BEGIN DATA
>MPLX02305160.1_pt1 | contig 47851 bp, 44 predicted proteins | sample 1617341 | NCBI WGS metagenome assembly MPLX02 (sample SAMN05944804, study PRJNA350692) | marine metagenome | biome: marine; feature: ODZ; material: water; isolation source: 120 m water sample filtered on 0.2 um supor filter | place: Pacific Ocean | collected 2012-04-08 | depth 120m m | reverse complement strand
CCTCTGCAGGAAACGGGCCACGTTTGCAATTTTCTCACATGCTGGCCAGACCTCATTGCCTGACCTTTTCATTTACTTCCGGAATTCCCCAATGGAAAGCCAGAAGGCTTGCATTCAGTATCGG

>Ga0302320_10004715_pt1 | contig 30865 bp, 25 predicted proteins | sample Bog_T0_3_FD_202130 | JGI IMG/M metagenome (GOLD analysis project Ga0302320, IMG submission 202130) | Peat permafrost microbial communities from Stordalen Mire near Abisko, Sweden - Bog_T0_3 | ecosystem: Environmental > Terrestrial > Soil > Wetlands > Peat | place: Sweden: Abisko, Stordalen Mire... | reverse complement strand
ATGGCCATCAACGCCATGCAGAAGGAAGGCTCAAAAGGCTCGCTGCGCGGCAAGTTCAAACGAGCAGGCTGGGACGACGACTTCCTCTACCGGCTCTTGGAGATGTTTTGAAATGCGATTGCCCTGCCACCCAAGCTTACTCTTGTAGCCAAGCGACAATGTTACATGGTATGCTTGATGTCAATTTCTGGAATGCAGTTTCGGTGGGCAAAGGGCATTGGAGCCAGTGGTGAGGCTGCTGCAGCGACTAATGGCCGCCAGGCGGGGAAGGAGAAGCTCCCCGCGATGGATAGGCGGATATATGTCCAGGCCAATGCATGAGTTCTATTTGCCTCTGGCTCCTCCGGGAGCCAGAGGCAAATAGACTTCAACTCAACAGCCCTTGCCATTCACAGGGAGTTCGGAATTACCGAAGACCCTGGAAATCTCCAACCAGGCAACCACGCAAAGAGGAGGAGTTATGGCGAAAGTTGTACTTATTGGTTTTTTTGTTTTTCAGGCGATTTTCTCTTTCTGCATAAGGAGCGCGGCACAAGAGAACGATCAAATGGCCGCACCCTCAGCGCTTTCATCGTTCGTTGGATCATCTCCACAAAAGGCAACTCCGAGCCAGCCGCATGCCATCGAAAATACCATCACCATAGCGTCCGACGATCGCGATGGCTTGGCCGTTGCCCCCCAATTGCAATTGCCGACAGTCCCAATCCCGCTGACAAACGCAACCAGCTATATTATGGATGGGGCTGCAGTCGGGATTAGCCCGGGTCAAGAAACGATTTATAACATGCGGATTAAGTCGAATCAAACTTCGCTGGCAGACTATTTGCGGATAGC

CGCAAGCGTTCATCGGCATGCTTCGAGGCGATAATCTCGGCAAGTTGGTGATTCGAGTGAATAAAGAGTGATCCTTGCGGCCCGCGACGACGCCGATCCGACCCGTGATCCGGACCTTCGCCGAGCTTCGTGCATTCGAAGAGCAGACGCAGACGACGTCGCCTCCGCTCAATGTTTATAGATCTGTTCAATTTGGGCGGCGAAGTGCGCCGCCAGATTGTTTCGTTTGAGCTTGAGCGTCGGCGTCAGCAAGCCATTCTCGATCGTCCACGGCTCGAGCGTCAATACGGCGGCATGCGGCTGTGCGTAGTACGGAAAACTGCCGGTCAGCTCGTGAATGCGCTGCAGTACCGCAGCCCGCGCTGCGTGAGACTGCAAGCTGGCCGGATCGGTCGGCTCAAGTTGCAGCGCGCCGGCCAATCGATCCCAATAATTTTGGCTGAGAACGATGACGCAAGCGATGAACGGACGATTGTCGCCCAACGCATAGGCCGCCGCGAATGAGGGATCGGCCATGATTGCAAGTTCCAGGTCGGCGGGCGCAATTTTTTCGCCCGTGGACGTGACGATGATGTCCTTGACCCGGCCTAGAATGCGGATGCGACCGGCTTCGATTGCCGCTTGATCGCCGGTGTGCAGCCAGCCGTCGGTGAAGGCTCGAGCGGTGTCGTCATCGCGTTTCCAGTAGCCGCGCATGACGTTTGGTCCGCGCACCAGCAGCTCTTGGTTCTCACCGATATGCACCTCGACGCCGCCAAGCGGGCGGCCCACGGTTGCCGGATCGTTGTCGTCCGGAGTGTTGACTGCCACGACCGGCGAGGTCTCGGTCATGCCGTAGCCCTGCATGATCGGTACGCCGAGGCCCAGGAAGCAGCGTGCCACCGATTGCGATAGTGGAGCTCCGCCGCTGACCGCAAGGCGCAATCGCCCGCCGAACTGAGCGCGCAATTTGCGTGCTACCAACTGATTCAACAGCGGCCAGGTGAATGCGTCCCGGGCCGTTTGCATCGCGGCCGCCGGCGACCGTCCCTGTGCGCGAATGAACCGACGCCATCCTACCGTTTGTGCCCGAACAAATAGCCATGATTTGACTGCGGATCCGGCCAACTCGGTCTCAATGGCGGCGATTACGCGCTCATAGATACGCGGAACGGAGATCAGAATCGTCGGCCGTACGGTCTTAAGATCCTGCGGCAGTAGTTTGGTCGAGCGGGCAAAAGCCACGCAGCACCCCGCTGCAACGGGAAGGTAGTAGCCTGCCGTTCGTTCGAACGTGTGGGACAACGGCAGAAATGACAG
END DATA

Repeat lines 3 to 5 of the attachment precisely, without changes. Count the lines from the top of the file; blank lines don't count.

>Ga0302320_10004715_pt1 | contig 30865 bp, 25 predicted proteins | sample Bog_T0_3_FD_202130 | JGI IMG/M metagenome (GOLD analysis project Ga0302320, IMG submission 202130) | Peat permafrost microbial communities from Stordalen Mire near Abisko, Sweden - Bog_T0_3 | ecosystem: Environmental > Terrestrial > Soil > Wetlands > Peat | place: Sweden: Abisko, Stordalen Mire... | reverse complement strand
ATGGCCATCAACGCCATGCAGAAGGAAGGCTCAAAAGGCTCGCTGCGCGGCAAGTTCAAACGAGCAGGCTGGGACGACGACTTCCTCTACCGGCTCTTGGAGATGTTTTGAAATGCGATTGCCCTGCCACCCAAGCTTACTCTTGTAGCCAAGCGACAATGTTACATGGTATGCTTGATGTCAATTTCTGGAATGCAGTTTCGGTGGGCAAAGGGCATTGGAGCCAGTGGTGAGGCTGCTGCAGCGACTAATGGCCGCCAGGCGGGGAAGGAGAAGCTCCCCGCGATGGATAGGCGGATATATGTCCAGGCCAATGCATGAGTTCTATTTGCCTCTGGCTCCTCCGGGAGCCAGAGGCAAATAGACTTCAACTCAACAGCCCTTGCCATTCACAGGGAGTTCGGAATTACCGAAGACCCTGGAAATCTCCAACCAGGCAACCACGCAAAGAGGAGGAGTTATGGCGAAAGTTGTACTTATTGGTTTTTTTGTTTTTCAGGCGATTTTCTCTTTCTGCATAAGGAGCGCGGCACAAGAGAACGATCAAATGGCCGCACCCTCAGCGCTTTCATCGTTCGTTGGATCATCTCCACAAAAGGCAACTCCGAGCCAGCCGCATGCCATCGAAAATACCATCACCATAGCGTCCGACGATCGCGATGGCTTGGCCGTTGCCCCCCAATTGCAATTGCCGACAGTCCCAATCCCGCTGACAAACGCAACCAGCTATATTATGGATGGGGCTGCAGTCGGGATTAGCCCGGGTCAAGAAACGATTTATAACATGCGGATTAAGTCGAATCAAACTTCGCTGGCAGACTATTTGCGGATAGC

CGCAAGCGTTCATCGGCATGCTTCGAGGCGATAATCTCGGCAAGTTGGTGATTCGAGTGAATAAAGAGTGATCCTTGCGGCCCGCGACGACGCCGATCCGACCCGTGATCCGGACCTTCGCCGAGCTTCGTGCATTCGAAGAGCAGACGCAGACGACGTCGCCTCCGCTCAATGTTTATAGATCTGTTCAATTTGGGCGGCGAAGTGCGCCGCCAGATTGTTTCGTTTGAGCTTGAGCGTCGGCGTCAGCAAGCCATTCTCGATCGTCCACGGCTCGAGCGTCAATACGGCGGCATGCGGCTGTGCGTAGTACGGAAAACTGCCGGTCAGCTCGTGAATGCGCTGCAGTACCGCAGCCCGCGCTGCGTGAGACTGCAAGCTGGCCGGATCGGTCGGCTCAAGTTGCAGCGCGCCGGCCAATCGATCCCAATAATTTTGGCTGAGAACGATGACGCAAGCGATGAACGGACGATTGTCGCCCAACGCATAGGCCGCCGCGAATGAGGGATCGGCCATGATTGCAAGTTCCAGGTCGGCGGGCGCAATTTTTTCGCCCGTGGACGTGACGATGATGTCCTTGACCCGGCCTAGAATGCGGATGCGACCGGCTTCGATTGCCGCTTGATCGCCGGTGTGCAGCCAGCCGTCGGTGAAGGCTCGAGCGGTGTCGTCATCGCGTTTCCAGTAGCCGCGCATGACGTTTGGTCCGCGCACCAGCAGCTCTTGGTTCTCACCGATATGCACCTCGACGCCGCCAAGCGGGCGGCCCACGGTTGCCGGATCGTTGTCGTCCGGAGTGTTGACTGCCACGACCGGCGAGGTCTCGGTCATGCCGTAGCCCTGCATGATCGGTACGCCGAGGCCCAGGAAGCAGCGTGCCACCGATTGCGATAGTGGAGCTCCGCCGCTGACCGCAAGGCGCAATCGCCCGCCGAACTGAGCGCGCAATTTGCGTGCTACCAACTGATTCAACAGCGGCCAGGTGAATGCGTCCCGGGCCGTTTGCATCGCGGCCGCCGGCGACCGTCCCTGTGCGCGAATGAACCGACGCCATCCTACCGTTTGTGCCCGAACAAATAGCCATGATTTGACTGCGGATCCGGCCAACTCGGTCTCAATGGCGGCGATTACGCGCTCATAGATACGCGGAACGGAGATCAGAATCGTCGGCCGTACGGTCTTAAGATCCTGCGGCAGTAGTTTGGTCGAGCGGGCAAAAGCCACGCAGCACCCCGCTGCAACGGGAAGGTAGTAGCCTGCCGTTCGTTCGAACGTGTGGGACAACGGCAGAAATGACAG